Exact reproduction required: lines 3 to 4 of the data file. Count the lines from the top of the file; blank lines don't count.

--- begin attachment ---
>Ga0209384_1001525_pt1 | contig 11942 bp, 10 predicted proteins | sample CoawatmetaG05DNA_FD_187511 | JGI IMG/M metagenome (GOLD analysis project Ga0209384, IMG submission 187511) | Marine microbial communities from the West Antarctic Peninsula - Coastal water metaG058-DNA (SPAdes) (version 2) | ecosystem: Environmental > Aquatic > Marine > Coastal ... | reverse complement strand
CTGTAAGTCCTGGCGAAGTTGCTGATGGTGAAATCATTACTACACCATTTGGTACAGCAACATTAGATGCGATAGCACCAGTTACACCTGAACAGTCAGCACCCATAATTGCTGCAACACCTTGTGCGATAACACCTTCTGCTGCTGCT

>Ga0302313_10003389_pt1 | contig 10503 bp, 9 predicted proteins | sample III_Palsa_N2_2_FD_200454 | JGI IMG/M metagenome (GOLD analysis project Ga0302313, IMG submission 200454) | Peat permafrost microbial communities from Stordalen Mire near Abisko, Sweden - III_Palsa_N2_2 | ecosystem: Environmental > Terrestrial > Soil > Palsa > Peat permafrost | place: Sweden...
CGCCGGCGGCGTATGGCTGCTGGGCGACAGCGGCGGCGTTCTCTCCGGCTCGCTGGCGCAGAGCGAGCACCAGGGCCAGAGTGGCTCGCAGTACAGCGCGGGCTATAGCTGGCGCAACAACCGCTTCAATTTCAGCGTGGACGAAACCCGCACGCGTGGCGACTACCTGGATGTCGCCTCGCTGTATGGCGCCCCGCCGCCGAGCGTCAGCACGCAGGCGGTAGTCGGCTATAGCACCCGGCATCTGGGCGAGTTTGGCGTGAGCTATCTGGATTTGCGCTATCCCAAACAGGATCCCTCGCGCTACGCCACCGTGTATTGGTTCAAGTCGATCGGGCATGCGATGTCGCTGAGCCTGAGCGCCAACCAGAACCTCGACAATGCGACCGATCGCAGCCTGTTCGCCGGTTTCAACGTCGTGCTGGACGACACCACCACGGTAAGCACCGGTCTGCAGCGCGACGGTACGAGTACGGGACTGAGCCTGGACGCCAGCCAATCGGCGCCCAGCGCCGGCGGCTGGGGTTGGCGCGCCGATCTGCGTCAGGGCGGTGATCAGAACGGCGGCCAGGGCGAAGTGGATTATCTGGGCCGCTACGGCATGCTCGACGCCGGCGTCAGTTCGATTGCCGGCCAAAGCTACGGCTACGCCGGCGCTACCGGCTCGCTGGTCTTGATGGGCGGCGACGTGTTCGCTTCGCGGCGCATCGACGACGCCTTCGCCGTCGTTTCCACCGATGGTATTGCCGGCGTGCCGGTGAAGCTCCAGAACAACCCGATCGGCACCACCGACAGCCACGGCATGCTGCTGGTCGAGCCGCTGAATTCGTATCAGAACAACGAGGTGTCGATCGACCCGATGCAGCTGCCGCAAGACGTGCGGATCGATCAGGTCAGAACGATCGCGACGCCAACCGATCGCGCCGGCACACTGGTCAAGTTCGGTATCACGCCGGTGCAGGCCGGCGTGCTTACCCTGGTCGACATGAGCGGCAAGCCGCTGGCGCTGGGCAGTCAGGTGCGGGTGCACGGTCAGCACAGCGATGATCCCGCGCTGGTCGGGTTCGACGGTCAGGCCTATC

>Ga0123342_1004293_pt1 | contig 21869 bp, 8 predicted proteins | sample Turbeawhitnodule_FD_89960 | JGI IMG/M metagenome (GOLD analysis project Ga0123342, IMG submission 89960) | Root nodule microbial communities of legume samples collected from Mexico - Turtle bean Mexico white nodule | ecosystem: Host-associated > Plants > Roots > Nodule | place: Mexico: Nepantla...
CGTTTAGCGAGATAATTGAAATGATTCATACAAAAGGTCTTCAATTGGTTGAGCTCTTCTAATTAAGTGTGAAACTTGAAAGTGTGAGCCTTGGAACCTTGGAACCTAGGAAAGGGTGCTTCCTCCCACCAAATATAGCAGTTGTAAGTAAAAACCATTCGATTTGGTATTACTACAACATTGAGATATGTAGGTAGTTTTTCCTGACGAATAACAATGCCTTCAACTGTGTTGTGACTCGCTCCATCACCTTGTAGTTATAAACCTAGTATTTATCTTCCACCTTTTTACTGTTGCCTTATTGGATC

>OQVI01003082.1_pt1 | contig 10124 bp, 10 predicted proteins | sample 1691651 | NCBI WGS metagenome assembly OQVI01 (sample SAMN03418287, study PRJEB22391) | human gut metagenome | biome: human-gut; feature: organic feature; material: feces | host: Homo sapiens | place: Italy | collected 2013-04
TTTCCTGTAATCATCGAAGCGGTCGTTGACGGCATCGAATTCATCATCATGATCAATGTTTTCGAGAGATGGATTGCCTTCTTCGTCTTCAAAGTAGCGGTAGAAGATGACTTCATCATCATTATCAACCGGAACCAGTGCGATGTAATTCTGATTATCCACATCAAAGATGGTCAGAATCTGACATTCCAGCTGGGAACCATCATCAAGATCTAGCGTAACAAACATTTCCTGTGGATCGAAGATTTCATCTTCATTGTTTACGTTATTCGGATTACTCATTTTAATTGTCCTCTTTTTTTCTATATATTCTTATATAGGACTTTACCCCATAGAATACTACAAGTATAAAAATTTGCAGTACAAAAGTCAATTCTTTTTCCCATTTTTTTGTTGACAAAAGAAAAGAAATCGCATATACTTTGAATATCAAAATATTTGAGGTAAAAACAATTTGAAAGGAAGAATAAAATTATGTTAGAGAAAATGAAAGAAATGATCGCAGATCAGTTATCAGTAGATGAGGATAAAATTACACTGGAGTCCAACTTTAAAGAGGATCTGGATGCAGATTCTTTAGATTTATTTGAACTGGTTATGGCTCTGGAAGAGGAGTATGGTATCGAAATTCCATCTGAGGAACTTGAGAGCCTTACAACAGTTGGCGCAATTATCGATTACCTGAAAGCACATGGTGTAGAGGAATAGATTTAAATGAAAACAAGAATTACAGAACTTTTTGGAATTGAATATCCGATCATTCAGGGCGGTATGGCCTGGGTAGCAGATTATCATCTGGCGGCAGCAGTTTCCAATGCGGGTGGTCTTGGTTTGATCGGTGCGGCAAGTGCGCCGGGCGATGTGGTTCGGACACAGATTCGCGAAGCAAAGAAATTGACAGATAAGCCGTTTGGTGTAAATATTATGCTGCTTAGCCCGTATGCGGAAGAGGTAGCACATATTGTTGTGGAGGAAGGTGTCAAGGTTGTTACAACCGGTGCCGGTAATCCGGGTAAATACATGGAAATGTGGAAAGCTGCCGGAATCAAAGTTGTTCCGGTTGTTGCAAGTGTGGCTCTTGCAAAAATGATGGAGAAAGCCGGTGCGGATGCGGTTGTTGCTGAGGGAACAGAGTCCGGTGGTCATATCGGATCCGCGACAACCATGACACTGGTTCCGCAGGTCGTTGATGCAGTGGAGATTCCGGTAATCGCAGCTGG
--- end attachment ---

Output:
>Ga0302313_10003389_pt1 | contig 10503 bp, 9 predicted proteins | sample III_Palsa_N2_2_FD_200454 | JGI IMG/M metagenome (GOLD analysis project Ga0302313, IMG submission 200454) | Peat permafrost microbial communities from Stordalen Mire near Abisko, Sweden - III_Palsa_N2_2 | ecosystem: Environmental > Terrestrial > Soil > Palsa > Peat permafrost | place: Sweden...
CGCCGGCGGCGTATGGCTGCTGGGCGACAGCGGCGGCGTTCTCTCCGGCTCGCTGGCGCAGAGCGAGCACCAGGGCCAGAGTGGCTCGCAGTACAGCGCGGGCTATAGCTGGCGCAACAACCGCTTCAATTTCAGCGTGGACGAAACCCGCACGCGTGGCGACTACCTGGATGTCGCCTCGCTGTATGGCGCCCCGCCGCCGAGCGTCAGCACGCAGGCGGTAGTCGGCTATAGCACCCGGCATCTGGGCGAGTTTGGCGTGAGCTATCTGGATTTGCGCTATCCCAAACAGGATCCCTCGCGCTACGCCACCGTGTATTGGTTCAAGTCGATCGGGCATGCGATGTCGCTGAGCCTGAGCGCCAACCAGAACCTCGACAATGCGACCGATCGCAGCCTGTTCGCCGGTTTCAACGTCGTGCTGGACGACACCACCACGGTAAGCACCGGTCTGCAGCGCGACGGTACGAGTACGGGACTGAGCCTGGACGCCAGCCAATCGGCGCCCAGCGCCGGCGGCTGGGGTTGGCGCGCCGATCTGCGTCAGGGCGGTGATCAGAACGGCGGCCAGGGCGAAGTGGATTATCTGGGCCGCTACGGCATGCTCGACGCCGGCGTCAGTTCGATTGCCGGCCAAAGCTACGGCTACGCCGGCGCTACCGGCTCGCTGGTCTTGATGGGCGGCGACGTGTTCGCTTCGCGGCGCATCGACGACGCCTTCGCCGTCGTTTCCACCGATGGTATTGCCGGCGTGCCGGTGAAGCTCCAGAACAACCCGATCGGCACCACCGACAGCCACGGCATGCTGCTGGTCGAGCCGCTGAATTCGTATCAGAACAACGAGGTGTCGATCGACCCGATGCAGCTGCCGCAAGACGTGCGGATCGATCAGGTCAGAACGATCGCGACGCCAACCGATCGCGCCGGCACACTGGTCAAGTTCGGTATCACGCCGGTGCAGGCCGGCGTGCTTACCCTGGTCGACATGAGCGGCAAGCCGCTGGCGCTGGGCAGTCAGGTGCGGGTGCACGGTCAGCACAGCGATGATCCCGCGCTGGTCGGGTTCGACGGTCAGGCCTATC